Effect of cardiac pacing on sleep-related breathing disorders: a systematic review
Anastasopoulos, Dimitris L.
Chalkias, Athanasios F.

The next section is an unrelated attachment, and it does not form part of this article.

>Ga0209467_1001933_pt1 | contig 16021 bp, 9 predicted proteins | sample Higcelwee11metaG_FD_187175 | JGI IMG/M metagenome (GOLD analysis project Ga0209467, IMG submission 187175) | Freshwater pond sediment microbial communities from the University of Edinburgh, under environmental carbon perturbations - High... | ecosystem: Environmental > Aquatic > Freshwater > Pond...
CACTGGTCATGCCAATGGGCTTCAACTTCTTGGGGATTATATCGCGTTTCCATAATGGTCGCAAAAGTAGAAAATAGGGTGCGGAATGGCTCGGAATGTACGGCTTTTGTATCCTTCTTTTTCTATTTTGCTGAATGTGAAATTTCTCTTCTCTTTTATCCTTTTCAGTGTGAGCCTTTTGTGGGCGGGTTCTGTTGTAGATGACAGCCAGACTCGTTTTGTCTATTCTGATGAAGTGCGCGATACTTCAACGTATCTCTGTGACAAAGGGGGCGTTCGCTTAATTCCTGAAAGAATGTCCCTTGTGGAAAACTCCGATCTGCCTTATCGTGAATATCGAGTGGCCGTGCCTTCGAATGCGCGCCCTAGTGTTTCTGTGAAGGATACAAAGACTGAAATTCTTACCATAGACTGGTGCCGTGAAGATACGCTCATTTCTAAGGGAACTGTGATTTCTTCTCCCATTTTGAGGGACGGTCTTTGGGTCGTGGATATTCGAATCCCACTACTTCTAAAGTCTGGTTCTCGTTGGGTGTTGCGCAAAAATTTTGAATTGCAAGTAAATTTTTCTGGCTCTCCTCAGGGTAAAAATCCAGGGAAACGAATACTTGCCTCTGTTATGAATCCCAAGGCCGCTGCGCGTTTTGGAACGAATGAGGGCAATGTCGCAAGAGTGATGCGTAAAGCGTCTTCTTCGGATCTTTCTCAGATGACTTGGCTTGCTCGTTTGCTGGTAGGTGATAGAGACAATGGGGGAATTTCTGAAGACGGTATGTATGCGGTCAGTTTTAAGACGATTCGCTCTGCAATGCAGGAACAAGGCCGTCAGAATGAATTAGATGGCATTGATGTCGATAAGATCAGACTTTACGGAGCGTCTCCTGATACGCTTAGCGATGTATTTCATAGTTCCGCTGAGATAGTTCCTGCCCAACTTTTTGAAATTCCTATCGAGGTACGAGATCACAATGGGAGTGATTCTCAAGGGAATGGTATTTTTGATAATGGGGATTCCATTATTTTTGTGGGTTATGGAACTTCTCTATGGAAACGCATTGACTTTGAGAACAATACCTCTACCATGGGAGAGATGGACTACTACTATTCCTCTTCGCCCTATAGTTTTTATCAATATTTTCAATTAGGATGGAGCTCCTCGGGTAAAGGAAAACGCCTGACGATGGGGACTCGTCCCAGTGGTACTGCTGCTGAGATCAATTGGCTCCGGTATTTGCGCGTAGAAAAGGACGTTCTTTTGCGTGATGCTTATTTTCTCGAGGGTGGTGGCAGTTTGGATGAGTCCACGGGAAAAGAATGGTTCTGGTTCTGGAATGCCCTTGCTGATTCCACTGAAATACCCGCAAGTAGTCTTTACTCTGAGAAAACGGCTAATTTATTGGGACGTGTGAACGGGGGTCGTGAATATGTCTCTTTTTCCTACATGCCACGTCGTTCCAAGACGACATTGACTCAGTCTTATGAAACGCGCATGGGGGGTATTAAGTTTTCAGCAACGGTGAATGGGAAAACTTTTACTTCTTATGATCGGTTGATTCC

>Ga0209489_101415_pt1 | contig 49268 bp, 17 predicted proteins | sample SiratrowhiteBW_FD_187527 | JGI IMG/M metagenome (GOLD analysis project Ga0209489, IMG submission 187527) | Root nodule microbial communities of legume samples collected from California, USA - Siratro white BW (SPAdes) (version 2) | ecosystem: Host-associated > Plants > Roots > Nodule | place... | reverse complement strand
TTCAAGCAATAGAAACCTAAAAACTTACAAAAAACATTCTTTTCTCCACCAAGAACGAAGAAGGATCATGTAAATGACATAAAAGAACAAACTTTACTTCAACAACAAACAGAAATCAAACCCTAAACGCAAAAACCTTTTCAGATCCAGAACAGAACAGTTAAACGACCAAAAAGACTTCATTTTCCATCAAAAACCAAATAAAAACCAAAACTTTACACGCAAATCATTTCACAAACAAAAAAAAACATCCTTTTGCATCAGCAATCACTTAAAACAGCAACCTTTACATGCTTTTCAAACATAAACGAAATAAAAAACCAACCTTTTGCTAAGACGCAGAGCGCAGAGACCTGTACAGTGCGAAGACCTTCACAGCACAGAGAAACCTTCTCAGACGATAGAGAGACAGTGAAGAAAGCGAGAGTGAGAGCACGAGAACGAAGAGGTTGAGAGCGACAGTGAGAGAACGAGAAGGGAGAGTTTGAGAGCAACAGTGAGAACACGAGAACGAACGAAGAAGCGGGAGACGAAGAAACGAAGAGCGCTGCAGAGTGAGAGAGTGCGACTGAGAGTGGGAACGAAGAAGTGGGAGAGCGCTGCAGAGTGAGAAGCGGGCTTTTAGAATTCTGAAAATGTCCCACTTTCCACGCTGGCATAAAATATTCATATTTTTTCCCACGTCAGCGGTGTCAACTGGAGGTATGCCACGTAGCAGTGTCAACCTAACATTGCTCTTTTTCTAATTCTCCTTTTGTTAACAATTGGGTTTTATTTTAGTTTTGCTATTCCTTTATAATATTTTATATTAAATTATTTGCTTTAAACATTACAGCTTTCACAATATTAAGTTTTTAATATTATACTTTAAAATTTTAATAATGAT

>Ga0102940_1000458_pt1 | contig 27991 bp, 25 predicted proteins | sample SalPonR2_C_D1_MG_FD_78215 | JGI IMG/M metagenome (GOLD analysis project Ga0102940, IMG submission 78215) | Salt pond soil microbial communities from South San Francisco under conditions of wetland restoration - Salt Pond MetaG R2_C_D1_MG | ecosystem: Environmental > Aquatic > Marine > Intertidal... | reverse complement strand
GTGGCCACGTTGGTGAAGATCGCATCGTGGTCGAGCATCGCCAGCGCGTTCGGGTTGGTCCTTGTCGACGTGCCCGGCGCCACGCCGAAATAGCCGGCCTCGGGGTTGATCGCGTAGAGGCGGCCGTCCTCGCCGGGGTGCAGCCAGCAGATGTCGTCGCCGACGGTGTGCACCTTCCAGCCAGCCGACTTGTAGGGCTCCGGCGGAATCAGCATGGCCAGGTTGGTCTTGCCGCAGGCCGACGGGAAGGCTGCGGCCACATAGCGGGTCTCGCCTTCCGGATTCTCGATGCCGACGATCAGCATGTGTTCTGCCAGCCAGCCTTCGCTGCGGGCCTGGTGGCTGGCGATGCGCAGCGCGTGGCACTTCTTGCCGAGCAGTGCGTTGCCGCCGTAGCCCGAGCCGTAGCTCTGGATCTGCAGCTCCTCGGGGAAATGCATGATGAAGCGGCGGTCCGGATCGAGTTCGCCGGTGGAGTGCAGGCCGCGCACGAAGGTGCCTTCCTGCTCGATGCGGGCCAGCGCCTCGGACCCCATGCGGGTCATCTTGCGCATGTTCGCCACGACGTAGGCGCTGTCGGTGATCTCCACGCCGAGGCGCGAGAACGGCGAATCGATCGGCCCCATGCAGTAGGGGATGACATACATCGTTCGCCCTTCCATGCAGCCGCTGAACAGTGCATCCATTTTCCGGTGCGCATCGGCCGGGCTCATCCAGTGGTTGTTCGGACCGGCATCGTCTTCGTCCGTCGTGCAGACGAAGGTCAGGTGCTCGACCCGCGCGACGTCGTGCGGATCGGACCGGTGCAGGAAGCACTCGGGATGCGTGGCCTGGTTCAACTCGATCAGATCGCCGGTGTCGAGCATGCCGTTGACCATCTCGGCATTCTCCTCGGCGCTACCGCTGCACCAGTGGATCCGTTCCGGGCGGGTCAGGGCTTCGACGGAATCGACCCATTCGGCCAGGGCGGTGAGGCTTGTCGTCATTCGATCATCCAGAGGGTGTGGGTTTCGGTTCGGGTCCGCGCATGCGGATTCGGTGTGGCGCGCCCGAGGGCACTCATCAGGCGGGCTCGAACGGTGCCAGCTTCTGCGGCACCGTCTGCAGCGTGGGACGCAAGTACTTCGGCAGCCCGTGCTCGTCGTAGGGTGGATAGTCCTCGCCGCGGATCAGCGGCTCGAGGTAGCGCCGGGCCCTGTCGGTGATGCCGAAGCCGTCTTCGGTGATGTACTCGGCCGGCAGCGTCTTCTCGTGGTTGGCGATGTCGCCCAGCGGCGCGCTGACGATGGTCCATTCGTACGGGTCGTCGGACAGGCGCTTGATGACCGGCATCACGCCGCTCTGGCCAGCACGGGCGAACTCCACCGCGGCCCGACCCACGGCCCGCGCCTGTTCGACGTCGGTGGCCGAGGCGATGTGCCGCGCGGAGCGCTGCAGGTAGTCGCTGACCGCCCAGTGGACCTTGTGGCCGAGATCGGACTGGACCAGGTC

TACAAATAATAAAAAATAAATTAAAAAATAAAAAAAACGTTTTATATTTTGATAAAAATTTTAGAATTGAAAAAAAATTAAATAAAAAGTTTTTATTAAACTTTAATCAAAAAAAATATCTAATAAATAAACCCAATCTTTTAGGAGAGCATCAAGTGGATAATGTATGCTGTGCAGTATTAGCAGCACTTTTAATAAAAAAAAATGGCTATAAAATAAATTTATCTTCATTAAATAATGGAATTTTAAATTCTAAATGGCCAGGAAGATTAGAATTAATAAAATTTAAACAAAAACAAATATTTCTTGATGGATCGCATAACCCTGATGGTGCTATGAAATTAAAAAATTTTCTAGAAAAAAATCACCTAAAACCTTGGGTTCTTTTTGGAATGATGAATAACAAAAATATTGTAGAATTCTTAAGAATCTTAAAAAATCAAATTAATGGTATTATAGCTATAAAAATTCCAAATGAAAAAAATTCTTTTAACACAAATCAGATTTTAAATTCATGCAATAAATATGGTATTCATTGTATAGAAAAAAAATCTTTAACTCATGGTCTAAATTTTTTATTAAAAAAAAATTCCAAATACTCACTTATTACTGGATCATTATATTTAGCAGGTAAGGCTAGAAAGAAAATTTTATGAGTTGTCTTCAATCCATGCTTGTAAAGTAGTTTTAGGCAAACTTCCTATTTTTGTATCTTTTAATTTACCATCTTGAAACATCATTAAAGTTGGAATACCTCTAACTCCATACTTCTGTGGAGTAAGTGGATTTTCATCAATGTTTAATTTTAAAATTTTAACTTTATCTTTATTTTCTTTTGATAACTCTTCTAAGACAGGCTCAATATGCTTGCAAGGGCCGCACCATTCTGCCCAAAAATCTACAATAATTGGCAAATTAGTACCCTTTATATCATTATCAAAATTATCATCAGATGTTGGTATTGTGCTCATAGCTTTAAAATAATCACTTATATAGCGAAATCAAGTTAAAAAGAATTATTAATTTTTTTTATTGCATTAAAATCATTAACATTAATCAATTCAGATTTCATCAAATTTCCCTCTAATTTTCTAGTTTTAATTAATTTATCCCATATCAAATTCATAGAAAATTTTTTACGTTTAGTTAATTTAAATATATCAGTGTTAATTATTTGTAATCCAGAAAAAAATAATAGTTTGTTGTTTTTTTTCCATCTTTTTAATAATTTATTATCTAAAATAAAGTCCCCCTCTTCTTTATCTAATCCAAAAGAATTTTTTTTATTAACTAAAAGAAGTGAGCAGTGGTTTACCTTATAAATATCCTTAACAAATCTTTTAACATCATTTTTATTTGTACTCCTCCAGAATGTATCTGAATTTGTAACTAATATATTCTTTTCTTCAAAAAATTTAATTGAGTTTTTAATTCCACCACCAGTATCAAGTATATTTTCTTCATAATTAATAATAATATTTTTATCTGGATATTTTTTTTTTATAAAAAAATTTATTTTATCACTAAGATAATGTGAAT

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Sleep-related breathing disorders are commonly encountered in the middle-aged population, negatively affecting quality of life. Central sleep apnea is associated with congestive heart failure, whereas obstructive sleep apnea is related to different pathophysiologic mechanisms, such as the total or partial occlusion of upper airway tract. Both sleep-related disorders have been associated with increased morbidity, and hence, they have been a target of several treatment strategies. The aim of this systematic review is to evaluate the effect of different types of cardiac pacing on sleep-related breathing disorders in patients with or without heart failure. The PubMed and Cochrane Central Register of Controlled Trials were examined from April 2015 to January 2016. Of the initial 360 studies, 22 eligible trials were analyzed. The included studies were classified according to the type of sleep disorder and the intervention undertaken. The evidence shows that cardiac resynchronization therapy but not atrial overdrive pacing can reduce apneic events in central sleep apnea patients. However, their effect on obstructive sleep apnea is controversial. It can be assumed that pacing cannot be used alone as treatment of sleep-related breathing disorders. Further research is needed in order to elucidate the effect of these interventions in sleep apnea patients.